The App Store launched in 2008. After that, when people bought apps and games they were also continuing to buy into Apple. As they shelled out $0.99 here and $1.99 there for new software that only ran on their Apple devices, they were digging deeper into Apple’s offering and further away from BlackBerry and a new operating system that was on the horizon: Android.
Apple continued to build out this ecosystem by changing the way its products interacted with one another. Apple added the ability to use iMessage and FaceTime from an iPad, for example, allowing you to carry on your iPhone conversations on a tablet. Then it introduced a similar feature to Macs, also adding in support for full phone calls. The more Apple devices you used, the better they worked together… More at CNBC.
I’m not 100% convinced by this and tend to believe that most people buy an iPhone or an iPad without even considering the ecosystem.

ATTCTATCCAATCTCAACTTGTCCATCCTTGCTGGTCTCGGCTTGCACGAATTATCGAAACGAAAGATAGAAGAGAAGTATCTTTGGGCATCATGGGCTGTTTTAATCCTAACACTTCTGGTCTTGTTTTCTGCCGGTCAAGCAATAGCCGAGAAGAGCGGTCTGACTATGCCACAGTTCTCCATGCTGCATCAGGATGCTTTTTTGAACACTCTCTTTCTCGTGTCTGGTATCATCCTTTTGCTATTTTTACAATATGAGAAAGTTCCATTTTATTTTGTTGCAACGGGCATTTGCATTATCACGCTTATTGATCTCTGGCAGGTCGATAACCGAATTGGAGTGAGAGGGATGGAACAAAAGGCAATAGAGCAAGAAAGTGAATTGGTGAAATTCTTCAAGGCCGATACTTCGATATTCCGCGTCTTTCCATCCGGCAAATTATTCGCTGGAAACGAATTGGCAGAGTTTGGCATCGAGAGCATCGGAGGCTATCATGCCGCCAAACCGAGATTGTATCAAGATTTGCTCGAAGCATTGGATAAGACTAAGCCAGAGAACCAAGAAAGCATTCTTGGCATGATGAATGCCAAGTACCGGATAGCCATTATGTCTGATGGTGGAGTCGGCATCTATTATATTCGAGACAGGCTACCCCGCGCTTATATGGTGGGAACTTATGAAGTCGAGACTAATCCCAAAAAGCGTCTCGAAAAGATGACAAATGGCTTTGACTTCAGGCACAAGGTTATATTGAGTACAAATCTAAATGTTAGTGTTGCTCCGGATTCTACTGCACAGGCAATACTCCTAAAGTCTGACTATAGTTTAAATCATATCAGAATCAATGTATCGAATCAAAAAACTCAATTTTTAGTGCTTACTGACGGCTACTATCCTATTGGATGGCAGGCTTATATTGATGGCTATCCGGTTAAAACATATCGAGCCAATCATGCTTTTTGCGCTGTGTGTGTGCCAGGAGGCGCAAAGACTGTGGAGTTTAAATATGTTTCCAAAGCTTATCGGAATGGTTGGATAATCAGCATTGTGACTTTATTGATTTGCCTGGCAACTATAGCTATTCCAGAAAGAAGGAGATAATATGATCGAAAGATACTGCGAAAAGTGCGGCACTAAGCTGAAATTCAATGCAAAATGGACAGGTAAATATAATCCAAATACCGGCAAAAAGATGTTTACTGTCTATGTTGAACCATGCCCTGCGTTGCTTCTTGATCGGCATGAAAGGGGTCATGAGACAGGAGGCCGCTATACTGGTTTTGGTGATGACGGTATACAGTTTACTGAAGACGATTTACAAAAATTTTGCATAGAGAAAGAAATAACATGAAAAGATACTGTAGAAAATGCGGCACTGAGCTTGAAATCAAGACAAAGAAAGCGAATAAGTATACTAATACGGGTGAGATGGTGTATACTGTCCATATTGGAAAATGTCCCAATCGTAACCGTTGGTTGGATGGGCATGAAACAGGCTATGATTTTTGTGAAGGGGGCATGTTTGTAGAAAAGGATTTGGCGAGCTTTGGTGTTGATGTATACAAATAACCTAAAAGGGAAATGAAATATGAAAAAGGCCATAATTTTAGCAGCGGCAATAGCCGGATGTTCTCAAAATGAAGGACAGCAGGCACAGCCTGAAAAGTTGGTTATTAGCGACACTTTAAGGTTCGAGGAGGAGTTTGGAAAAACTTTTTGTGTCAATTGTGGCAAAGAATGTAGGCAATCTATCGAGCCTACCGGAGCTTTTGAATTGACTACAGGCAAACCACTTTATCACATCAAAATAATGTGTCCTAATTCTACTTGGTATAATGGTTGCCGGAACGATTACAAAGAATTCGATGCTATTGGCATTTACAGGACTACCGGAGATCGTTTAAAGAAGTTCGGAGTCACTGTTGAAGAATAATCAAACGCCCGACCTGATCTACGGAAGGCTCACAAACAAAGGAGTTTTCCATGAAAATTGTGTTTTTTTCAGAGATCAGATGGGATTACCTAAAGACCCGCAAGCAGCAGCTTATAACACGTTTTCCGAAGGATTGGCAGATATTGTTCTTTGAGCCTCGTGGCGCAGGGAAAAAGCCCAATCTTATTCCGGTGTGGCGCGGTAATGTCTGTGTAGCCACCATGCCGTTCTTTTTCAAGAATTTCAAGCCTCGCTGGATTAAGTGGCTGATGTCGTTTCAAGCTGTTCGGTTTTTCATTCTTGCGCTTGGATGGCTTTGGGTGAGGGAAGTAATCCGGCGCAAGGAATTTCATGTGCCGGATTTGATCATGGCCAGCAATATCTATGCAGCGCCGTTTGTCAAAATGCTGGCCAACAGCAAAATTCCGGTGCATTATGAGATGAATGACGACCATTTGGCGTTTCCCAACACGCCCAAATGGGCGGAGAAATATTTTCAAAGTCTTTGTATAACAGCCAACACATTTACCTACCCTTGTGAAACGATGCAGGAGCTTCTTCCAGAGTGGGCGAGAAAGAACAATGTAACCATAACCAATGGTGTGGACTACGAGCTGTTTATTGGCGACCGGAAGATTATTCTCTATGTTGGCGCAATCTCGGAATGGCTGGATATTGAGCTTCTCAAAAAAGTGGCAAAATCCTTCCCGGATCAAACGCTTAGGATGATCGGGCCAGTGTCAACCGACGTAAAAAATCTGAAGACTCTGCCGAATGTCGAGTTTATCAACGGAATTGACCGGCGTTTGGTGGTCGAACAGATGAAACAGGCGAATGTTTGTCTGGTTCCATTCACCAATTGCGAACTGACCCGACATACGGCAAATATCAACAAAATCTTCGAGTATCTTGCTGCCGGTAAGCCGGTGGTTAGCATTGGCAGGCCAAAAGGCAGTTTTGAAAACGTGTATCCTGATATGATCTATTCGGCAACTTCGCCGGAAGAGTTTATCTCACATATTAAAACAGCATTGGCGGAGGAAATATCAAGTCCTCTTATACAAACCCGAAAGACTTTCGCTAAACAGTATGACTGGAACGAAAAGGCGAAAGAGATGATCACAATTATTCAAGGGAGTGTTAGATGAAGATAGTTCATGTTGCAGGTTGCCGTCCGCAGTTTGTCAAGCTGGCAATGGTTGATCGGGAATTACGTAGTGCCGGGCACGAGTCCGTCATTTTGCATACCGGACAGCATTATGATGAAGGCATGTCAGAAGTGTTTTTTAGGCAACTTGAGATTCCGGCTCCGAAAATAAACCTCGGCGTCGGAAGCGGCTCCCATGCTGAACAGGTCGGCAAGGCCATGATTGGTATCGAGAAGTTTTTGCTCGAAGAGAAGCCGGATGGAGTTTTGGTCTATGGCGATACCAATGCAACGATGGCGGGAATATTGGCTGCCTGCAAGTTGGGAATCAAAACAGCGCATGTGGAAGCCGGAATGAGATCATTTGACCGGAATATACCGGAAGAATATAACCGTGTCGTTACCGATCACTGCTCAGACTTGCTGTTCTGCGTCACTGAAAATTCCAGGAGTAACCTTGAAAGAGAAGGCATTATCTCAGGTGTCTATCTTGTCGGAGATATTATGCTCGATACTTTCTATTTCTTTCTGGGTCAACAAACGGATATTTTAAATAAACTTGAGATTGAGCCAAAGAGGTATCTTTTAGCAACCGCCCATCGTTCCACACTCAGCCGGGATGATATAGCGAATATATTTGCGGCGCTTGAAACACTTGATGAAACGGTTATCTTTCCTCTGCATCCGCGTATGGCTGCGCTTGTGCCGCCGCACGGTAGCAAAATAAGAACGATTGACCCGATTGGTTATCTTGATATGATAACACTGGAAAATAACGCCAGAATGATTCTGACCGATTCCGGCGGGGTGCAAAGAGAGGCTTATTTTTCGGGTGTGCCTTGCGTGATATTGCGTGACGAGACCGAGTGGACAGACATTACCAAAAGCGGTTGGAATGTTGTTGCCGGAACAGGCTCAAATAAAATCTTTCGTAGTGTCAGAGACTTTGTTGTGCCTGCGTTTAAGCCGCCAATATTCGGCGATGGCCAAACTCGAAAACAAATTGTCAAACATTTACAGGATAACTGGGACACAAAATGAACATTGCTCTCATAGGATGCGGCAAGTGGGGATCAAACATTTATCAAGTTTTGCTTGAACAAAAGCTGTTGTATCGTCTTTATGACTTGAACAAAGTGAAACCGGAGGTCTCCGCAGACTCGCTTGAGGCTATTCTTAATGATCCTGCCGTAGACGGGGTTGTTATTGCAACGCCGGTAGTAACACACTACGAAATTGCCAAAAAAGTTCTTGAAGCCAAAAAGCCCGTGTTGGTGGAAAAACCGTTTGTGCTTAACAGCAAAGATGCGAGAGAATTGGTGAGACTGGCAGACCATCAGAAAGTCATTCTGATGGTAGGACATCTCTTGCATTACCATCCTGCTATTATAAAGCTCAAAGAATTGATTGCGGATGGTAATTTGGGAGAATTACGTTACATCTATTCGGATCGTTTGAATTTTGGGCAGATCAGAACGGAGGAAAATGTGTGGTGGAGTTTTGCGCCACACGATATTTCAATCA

I know many people who own and iPhone and no Mac or iPad or Apple TV and I tend to believe that the ecosystem is not considered unless you are forced to become involved in it.
For example, I wouldn’t buy an Apple Watch if I owned an Android phone, but I did buy an Apple TV purely to manage the films I had bought through iTunes. In that case I was kind of forced because the Apple TV is one of the lesser options available and still does not support Amazon unless through AirPlay.
I think that Apple’s ecosystem works for and against it depending on the product and that the vast majority of people don’t even know it is there.